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There was a much discussed moment on the trail over the final weekend where she teared up discussing why she was running for president. As I said, the New Hampshire campaign drew to a close in a climate of ecstatic expectation on the Obama side and a mix of funereal poignance and foreboding among Clintonites. Much like last night, the apparent losing campaign did not make much of an argument that the polls didn't show the reality of the situation. Both, I think, expected to lose.
And yet, in a totally unexpected reversal Clinton won - much, I suspect, to her own campaign's surprise. There's never been a totally adequate explanation of what happened. Were the polls simply wrong? Or did they miss a major shift in opinion in the last couple days over the weekend. In the pollsters' defense, that was about as politically volatile a moment as you can imagine.
As we know, Clinton won and dramatically shifted the narrative of the campaign. She didn't win in the end. But she changed what looked to be a quick knock out end to the 2008 campaign into a lengthy, state-by-state slugfest that was about as lengthy and intense as any primary battle we've seen in the modern presidential selection process era.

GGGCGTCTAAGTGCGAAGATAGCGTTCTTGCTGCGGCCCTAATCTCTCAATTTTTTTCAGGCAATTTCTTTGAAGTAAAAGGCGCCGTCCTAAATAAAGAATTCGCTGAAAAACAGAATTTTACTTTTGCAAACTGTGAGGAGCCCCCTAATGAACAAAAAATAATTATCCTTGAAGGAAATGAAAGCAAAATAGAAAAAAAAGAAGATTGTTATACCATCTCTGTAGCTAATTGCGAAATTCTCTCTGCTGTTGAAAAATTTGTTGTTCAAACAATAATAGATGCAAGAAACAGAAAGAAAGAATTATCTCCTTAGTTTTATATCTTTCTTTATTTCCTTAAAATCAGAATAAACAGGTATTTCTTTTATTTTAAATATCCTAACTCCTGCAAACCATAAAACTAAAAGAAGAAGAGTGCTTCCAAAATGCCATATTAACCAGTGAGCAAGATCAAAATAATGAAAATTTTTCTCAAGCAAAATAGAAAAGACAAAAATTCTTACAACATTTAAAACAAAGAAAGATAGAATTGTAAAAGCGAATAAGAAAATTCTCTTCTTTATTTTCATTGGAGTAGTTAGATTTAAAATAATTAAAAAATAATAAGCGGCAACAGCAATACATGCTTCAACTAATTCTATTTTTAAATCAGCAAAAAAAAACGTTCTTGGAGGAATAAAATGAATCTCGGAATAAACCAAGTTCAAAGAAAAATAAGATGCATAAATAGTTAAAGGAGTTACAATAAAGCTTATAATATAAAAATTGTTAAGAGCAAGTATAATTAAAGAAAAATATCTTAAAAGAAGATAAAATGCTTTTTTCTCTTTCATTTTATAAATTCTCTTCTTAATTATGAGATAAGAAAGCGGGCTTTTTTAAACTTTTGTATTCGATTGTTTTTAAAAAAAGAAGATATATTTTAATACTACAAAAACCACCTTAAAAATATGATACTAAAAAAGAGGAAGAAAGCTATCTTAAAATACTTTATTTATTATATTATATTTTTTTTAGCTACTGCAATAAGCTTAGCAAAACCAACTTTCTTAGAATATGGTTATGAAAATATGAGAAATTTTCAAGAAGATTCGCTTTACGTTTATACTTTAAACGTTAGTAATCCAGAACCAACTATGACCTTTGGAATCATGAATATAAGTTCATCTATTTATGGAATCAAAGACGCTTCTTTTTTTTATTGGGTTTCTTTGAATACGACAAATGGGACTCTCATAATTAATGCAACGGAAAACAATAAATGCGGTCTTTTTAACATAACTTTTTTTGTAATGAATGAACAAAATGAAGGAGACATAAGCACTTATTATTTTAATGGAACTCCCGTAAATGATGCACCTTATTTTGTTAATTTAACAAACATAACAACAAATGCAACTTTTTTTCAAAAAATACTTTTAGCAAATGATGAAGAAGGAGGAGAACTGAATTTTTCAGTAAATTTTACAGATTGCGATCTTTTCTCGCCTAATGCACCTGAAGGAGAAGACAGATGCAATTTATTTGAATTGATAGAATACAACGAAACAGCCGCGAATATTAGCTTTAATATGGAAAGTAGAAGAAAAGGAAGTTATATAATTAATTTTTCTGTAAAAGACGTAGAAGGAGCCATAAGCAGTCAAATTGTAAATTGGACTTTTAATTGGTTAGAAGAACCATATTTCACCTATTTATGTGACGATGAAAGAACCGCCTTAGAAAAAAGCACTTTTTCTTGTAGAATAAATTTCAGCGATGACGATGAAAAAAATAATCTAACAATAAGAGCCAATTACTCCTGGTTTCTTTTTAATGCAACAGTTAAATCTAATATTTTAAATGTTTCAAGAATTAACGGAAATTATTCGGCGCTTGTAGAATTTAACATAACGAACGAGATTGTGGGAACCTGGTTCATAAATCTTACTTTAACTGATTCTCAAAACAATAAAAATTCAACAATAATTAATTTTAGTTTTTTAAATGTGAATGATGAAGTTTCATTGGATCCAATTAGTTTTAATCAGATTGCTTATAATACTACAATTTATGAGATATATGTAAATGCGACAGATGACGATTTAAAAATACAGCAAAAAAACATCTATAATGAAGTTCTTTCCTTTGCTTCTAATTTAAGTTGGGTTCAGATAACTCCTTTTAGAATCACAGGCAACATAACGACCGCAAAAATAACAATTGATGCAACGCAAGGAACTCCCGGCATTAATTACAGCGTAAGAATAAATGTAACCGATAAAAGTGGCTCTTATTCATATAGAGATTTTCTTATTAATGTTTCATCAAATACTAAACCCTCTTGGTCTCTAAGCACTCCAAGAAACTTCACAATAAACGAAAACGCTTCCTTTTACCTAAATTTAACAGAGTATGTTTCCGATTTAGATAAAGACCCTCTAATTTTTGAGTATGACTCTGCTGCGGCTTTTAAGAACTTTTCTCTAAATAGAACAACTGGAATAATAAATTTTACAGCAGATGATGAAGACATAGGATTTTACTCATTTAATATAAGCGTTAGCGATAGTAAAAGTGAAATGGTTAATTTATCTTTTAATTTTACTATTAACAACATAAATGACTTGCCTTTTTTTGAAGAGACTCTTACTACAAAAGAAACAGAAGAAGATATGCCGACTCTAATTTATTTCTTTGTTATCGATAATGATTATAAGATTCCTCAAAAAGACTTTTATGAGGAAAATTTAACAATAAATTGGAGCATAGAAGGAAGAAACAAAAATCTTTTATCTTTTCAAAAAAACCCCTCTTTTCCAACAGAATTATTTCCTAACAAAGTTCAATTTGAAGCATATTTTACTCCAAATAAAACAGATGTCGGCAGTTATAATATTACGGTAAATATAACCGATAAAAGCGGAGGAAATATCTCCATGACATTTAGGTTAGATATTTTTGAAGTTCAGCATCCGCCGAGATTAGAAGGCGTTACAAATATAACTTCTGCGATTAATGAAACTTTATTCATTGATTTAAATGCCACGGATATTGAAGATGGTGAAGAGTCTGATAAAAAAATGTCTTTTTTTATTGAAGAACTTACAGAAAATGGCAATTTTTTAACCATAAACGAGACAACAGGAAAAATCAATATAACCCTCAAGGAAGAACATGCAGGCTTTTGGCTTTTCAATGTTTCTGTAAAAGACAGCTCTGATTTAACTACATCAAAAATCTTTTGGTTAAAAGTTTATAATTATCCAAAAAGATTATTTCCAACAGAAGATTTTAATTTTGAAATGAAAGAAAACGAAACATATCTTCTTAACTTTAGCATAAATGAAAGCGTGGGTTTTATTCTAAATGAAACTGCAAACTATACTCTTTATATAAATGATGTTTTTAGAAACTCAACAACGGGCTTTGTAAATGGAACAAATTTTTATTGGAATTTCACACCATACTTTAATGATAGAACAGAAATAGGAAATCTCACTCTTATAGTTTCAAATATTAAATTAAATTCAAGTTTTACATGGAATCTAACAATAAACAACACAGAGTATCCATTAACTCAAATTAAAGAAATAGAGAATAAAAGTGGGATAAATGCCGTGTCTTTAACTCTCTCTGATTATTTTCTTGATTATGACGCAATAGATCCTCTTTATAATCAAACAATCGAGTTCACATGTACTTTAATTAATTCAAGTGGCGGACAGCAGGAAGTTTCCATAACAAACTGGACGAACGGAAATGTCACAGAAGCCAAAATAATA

This win does not have those kinds of implications. Sanders would need to follow up with comparable victories in states like Illinois, Ohio or Florida to fundamentally shift the nature of the race. But this does force us to take a good look at the current polls in those states and see if there's something not unique to Michigan which caused them to be so far off the actual result.